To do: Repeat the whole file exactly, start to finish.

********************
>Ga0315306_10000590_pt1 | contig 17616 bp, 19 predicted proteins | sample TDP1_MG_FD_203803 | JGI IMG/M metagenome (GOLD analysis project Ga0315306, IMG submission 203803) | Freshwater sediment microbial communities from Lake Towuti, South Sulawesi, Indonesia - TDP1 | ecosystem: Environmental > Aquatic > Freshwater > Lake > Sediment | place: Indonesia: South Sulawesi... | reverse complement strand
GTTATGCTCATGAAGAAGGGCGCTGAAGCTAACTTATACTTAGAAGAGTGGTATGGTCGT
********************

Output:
>Ga0315306_10000590_pt1 | contig 17616 bp, 19 predicted proteins | sample TDP1_MG_FD_203803 | JGI IMG/M metagenome (GOLD analysis project Ga0315306, IMG submission 203803) | Freshwater sediment microbial communities from Lake Towuti, South Sulawesi, Indonesia - TDP1 | ecosystem: Environmental > Aquatic > Freshwater > Lake > Sediment | place: Indonesia: South Sulawesi... | reverse complement strand
GTTATGCTCATGAAGAAGGGCGCTGAAGCTAACTTATACTTAGAAGAGTGGTATGGTCGT